In January, the New York Times said California was at risk from huge fires, because of forest mismanagement.
Mark A. Finney, an expert in fire behavior for the U.S. Forest Service and an author of the study, says California forests are much more vulnerable now because, paradoxically, they have been better protected. In their natural state, forests were regularly thinned by fire but the billions of dollars that the state spends aggressively fighting wildfires and restrictions on logging have allowed forests to accumulate an overload of vegetation.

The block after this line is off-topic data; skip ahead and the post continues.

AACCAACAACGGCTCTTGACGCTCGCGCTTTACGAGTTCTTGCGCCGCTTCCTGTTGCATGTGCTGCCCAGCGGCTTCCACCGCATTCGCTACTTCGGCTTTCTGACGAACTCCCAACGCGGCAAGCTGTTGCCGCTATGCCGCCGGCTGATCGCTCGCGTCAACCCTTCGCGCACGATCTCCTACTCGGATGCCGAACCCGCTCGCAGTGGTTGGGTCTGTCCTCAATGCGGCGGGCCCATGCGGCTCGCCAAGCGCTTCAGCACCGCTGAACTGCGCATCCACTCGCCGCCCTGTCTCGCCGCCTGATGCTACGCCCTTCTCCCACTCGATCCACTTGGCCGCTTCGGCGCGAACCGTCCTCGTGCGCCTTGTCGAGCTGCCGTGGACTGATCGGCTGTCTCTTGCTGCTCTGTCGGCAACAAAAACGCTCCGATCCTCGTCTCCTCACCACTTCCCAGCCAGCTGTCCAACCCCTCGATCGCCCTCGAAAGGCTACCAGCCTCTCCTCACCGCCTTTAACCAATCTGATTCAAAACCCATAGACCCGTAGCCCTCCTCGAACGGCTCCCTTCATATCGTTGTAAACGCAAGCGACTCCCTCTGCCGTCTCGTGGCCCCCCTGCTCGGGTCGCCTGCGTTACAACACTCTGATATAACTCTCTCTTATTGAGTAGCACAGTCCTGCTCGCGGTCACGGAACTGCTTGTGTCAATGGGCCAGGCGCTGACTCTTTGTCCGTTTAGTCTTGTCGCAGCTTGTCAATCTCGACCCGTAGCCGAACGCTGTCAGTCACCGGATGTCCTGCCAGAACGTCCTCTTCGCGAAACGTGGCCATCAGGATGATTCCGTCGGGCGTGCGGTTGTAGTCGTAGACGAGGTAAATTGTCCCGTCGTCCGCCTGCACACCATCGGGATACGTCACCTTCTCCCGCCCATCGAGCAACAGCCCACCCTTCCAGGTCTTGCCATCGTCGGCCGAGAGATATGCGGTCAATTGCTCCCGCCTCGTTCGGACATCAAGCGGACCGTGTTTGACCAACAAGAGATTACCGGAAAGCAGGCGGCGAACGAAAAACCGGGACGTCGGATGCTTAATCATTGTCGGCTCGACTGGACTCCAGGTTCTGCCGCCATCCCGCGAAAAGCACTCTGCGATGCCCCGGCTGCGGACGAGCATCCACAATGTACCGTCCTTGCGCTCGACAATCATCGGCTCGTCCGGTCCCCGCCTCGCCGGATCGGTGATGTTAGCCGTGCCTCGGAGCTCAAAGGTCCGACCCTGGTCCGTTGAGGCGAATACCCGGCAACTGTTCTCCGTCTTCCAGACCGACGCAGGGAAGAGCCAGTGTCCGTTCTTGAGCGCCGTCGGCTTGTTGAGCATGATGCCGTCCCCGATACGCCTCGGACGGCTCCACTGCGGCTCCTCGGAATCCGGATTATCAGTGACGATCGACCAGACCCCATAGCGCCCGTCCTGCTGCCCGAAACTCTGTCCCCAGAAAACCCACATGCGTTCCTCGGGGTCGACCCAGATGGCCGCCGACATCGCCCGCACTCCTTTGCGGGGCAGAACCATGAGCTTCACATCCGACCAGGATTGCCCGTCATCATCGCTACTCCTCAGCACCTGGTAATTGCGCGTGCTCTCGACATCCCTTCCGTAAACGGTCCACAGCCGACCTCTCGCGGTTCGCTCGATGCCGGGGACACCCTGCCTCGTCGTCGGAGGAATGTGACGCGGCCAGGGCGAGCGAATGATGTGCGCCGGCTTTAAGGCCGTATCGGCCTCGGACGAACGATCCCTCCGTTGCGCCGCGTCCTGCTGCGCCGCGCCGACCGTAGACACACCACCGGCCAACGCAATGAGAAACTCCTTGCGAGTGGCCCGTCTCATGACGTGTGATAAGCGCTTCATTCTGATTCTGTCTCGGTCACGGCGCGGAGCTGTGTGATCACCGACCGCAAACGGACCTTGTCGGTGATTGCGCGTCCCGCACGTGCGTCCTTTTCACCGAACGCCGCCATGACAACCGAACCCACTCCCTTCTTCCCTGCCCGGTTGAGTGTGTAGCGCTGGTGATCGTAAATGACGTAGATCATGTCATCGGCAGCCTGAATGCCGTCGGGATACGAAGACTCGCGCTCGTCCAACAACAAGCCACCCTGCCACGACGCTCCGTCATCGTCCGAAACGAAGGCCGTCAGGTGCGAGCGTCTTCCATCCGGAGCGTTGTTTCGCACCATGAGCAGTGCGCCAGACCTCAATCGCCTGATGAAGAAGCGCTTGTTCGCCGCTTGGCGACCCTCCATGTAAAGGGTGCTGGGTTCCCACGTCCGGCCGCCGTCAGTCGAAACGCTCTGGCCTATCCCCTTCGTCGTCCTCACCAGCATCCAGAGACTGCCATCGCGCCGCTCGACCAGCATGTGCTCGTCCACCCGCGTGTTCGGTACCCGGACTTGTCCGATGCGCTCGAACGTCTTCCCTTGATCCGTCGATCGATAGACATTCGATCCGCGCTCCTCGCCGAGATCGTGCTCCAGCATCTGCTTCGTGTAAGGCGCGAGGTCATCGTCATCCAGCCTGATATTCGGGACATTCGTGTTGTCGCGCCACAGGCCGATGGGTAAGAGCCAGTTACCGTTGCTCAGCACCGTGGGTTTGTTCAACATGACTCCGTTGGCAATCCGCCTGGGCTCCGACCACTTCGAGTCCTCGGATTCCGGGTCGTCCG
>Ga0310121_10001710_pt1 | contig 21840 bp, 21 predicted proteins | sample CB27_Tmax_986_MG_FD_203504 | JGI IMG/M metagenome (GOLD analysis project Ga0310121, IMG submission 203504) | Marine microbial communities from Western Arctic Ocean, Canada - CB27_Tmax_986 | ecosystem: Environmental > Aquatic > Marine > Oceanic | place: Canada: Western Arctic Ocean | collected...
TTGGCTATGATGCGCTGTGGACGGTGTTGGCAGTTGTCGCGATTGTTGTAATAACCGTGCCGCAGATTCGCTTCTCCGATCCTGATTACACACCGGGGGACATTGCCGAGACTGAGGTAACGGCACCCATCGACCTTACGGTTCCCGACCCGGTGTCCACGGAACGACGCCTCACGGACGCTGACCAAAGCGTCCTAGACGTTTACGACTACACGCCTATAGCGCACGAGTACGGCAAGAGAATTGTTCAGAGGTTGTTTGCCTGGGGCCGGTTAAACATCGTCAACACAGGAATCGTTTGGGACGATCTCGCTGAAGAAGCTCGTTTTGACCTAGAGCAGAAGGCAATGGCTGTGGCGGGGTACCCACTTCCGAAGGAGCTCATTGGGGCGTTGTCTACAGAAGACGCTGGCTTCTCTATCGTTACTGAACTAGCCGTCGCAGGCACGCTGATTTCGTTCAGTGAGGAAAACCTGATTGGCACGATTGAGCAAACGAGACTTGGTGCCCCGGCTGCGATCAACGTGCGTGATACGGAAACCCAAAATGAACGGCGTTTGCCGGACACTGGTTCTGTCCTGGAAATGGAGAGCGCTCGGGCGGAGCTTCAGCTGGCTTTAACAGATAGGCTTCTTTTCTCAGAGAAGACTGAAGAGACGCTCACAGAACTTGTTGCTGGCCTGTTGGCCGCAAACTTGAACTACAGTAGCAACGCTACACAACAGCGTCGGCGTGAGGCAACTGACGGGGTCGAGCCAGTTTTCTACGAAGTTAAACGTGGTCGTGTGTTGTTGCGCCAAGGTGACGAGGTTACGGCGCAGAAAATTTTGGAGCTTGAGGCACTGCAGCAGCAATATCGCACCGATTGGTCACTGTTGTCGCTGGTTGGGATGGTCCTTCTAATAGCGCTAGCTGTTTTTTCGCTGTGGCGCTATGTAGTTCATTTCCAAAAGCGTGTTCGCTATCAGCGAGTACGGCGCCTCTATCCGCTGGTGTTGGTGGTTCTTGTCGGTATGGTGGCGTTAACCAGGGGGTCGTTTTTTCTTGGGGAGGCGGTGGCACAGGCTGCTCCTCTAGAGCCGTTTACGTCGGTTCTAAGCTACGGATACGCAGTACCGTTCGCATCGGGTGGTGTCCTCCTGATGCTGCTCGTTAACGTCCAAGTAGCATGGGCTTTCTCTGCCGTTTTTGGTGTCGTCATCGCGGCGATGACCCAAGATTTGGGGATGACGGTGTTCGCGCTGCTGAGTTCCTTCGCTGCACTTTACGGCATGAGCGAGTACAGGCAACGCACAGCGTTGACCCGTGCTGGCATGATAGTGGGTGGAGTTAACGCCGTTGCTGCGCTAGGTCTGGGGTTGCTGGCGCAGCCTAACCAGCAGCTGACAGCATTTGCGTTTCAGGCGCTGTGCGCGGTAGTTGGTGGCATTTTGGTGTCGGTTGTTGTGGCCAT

How might the dead-tree forests affect California? One of the most striking concerns is the damage the fires might do to watersheds. Intense, hot-burning fires could disrupt forests’ ability to channel water into the Sierra reservoirs that provide cities like San Francisco with drinking water. That’s a scenario that could nudge the state into rethinking its forest management.
President Trump agreed with them.
The New York Times then fact checked the claim, and said that it isn’t true. Apparently facts change as needed to suit the latest fake news cycle.
h/t Cole Matthews
via The Deplorable Climate Science Blog
November 28, 2018 at 09:18PM